ETL tools and processes help ensure that data is extracted from the source systems, transformed to meet the target system's requirements, and loaded efficiently and accurately into the destination system.

By utilizing ETL, organizations can streamline the migration process and maintain data integrity during the transition.

Overview of ETL

What Is ELT?

ELT is also a data integration process enabling data extraction from various sources. It’s very similar to the ETL, but the transform and load stages are switched.

Visualization of ELT

In an ELT, all data is first loaded into a target system, where it is later transformed and enriched. Transformations are still necessary for reporting and synthesis. This is where popular tools like DBT and Dataform come in.

Such tools provide a versioned and programmatic way to transform loaded data, while leaving original sources as they were. According to Craig Mullins, President & Principal Consultant at Mullins Consulting, Inc.:

Traditional ETL works well when processing smaller amounts of data requiring complicated transformation, but ELT can be more appropriate for larger amounts of unstructured and structured data and when raw data is required for the data warehouse.

Since the 'loaded' data is not altered, transformations can be edited retroactively. In a traditional ETL, data is transformed and mutated before being loaded, so it’s not possible (or at the least very difficult) to re-run transformations on previously extracted data.

Now, data transformations can be continuously revised and edited without losing any historical information. This enables tremendous flexibility in data processing and shifts the way organizations think about data capture!

It’s cloud data warehouses that enabled this shift. As cloud storage has matured, costs for processing and storage have continued to fall. Now, storage is incredibly cheap and scalable. So, it makes sense to keep everything and worry about optimal transformations later.

Additionally, there can now be complete separation between storage and compute, of which both scale dynamically in cloud environments. Increasing degrees of freedom allow data teams and businesses to fine-tune cloud products and optimize their behavior to save on cost, while getting a huge bang for their buck.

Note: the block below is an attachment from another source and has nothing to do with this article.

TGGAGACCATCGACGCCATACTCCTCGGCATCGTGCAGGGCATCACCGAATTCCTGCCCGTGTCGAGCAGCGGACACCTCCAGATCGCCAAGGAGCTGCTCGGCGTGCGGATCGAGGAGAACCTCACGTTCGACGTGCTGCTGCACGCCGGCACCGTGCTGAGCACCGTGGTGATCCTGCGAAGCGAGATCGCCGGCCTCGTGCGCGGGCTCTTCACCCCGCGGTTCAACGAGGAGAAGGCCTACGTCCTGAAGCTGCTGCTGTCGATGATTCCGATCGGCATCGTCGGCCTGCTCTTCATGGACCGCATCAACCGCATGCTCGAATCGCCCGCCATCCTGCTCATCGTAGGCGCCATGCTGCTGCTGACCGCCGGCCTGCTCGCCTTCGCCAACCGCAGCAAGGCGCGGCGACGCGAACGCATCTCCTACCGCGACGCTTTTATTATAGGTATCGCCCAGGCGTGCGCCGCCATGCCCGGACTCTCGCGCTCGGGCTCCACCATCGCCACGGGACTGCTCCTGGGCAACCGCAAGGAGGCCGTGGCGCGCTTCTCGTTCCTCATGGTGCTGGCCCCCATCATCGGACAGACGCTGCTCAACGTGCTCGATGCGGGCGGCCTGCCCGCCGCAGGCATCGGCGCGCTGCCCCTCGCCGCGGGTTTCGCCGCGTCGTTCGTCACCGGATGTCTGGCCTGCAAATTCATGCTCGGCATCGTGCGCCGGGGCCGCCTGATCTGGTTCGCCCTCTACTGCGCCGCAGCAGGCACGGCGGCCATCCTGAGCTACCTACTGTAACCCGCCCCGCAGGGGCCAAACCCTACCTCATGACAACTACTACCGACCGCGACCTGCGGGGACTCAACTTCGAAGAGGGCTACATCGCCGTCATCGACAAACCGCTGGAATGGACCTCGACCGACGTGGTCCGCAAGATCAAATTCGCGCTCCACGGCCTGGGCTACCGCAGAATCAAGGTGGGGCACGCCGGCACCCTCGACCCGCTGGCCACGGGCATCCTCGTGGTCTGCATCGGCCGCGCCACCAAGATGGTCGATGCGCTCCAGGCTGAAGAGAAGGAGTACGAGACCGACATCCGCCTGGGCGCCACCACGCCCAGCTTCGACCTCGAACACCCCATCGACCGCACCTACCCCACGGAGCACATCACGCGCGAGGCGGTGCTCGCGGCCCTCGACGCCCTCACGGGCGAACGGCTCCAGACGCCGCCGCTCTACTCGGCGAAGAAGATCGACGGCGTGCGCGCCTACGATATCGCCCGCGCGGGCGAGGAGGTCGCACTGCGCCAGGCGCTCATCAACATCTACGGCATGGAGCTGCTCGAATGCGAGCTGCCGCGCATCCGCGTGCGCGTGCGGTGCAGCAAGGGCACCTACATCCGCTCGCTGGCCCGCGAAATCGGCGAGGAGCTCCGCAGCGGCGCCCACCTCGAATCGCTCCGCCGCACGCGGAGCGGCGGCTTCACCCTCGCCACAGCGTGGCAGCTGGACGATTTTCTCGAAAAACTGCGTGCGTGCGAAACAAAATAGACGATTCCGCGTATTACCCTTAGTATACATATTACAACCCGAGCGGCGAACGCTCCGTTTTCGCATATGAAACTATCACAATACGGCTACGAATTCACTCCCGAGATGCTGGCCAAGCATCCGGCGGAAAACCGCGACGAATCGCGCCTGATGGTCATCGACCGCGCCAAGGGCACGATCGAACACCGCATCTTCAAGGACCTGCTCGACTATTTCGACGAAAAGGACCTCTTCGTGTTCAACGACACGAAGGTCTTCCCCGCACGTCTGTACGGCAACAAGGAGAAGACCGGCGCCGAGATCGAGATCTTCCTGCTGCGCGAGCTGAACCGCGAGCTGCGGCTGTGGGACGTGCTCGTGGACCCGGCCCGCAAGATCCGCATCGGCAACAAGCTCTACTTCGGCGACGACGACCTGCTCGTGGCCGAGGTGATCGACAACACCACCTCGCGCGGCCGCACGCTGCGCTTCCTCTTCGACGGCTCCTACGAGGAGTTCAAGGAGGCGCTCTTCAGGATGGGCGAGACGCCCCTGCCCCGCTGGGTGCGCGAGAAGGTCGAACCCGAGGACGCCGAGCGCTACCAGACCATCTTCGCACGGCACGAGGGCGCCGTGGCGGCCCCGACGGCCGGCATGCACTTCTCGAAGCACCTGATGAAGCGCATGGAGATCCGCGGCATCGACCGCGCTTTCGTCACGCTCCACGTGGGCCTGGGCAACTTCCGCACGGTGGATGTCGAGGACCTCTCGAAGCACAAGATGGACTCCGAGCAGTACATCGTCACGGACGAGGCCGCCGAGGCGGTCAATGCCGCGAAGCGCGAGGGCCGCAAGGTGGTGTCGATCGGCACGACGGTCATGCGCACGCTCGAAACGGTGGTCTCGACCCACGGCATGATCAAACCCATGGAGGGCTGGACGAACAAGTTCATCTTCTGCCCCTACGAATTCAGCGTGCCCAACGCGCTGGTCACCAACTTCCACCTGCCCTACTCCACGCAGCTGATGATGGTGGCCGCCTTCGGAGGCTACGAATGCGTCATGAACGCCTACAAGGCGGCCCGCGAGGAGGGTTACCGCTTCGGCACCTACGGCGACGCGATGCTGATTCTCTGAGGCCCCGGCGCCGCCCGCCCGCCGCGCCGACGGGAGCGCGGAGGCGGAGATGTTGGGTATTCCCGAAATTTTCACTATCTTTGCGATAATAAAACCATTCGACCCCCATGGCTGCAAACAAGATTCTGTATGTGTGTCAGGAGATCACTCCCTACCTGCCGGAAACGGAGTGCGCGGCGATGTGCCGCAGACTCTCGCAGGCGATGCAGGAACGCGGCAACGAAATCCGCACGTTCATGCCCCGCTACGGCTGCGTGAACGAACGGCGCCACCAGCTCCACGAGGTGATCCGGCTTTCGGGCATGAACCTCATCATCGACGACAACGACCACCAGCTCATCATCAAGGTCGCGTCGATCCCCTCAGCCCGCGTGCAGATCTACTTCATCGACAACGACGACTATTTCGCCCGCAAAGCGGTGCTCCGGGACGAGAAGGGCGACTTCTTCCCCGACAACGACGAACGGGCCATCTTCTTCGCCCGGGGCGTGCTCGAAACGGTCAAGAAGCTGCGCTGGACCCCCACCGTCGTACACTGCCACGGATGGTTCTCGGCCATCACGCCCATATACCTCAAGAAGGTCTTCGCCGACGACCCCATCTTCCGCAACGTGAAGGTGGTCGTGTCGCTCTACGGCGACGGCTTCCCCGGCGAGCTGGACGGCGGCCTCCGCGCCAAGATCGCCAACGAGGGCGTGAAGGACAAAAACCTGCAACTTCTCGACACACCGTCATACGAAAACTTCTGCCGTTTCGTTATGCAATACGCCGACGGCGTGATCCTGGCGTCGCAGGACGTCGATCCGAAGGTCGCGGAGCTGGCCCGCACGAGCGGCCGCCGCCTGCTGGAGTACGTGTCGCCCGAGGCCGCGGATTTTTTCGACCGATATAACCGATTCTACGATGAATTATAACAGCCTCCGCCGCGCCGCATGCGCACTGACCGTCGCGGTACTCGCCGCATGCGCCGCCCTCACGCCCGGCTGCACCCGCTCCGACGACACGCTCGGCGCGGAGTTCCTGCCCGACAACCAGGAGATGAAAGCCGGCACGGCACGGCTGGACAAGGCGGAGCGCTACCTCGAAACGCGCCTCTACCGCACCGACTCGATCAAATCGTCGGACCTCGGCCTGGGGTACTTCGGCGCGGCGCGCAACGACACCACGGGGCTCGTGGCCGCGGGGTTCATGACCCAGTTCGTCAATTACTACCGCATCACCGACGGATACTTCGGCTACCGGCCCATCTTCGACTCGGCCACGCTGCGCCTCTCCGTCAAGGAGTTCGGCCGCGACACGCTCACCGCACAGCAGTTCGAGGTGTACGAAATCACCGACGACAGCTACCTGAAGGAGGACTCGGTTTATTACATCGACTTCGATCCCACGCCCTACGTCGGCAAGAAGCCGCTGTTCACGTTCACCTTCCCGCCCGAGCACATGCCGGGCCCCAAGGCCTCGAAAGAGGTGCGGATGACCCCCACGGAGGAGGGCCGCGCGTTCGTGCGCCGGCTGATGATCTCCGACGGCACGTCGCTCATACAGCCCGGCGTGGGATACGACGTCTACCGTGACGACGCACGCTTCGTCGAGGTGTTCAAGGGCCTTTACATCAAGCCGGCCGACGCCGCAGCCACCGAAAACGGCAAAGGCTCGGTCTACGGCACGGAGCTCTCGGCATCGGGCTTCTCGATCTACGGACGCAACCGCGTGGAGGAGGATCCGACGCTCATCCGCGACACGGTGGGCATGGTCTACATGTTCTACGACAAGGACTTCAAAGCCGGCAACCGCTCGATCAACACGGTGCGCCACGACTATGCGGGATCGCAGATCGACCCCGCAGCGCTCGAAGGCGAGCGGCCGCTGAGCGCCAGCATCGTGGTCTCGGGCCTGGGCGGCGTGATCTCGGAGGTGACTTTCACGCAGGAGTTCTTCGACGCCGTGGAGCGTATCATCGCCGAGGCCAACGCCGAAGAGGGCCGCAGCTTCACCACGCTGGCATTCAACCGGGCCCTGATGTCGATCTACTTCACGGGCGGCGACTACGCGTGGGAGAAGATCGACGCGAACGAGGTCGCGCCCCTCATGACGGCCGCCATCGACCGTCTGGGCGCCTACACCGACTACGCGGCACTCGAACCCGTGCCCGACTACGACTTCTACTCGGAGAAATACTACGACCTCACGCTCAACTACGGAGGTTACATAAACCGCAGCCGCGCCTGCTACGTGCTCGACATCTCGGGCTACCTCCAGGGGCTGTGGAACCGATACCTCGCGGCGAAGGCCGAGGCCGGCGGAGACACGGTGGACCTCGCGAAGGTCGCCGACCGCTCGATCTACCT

According to Zuar CEO Whitney Myers:

The ELT approach provides a solid foundation that can be easily iterated upon as both business needs and corresponding technologies change. Runner, Zuar’s ELT and data staging solution, helps customers quickly access important data that is ready for analysis, while transforming data coming from disparate sources into a single, easy-to-visualize set of data tables. Zuar Runner enables customers to access critical info in minutes/hours, instead of after weeks and months of planning.

For more information on the differences and pros/cons of ETL vs. ELT, check out these other Zuar articles:

ETL vs ELT: What’s the Difference? | Zuar
At Zuar, we advocated using ELT instead of the more traditional ETL due to the ease of eliminating errors and auditing data with ELT. Here’s why...
Pros & Cons of ELT vs. ETL - The Guide | Zuar
Learn the differences between ELT and ETL tools, the processing differences between each, and how to choose between them for your data pipeline needs.

ELT Use Cases

One use case for ELT is data warehousing and big data analytics. In this scenario, ELT allows organizations to extract data from various sources and load it directly into a data lake or data warehouse without prior transformation.

The transformation step is then performed at the target system, enabling organizations to take advantage of the immense processing power and scalability of modern big data platforms like Hadoop or Apache Spark.

ELT is particularly useful when dealing with large volumes of data or when the transformation requirements are complex and require advanced analytics or machine learning algorithms.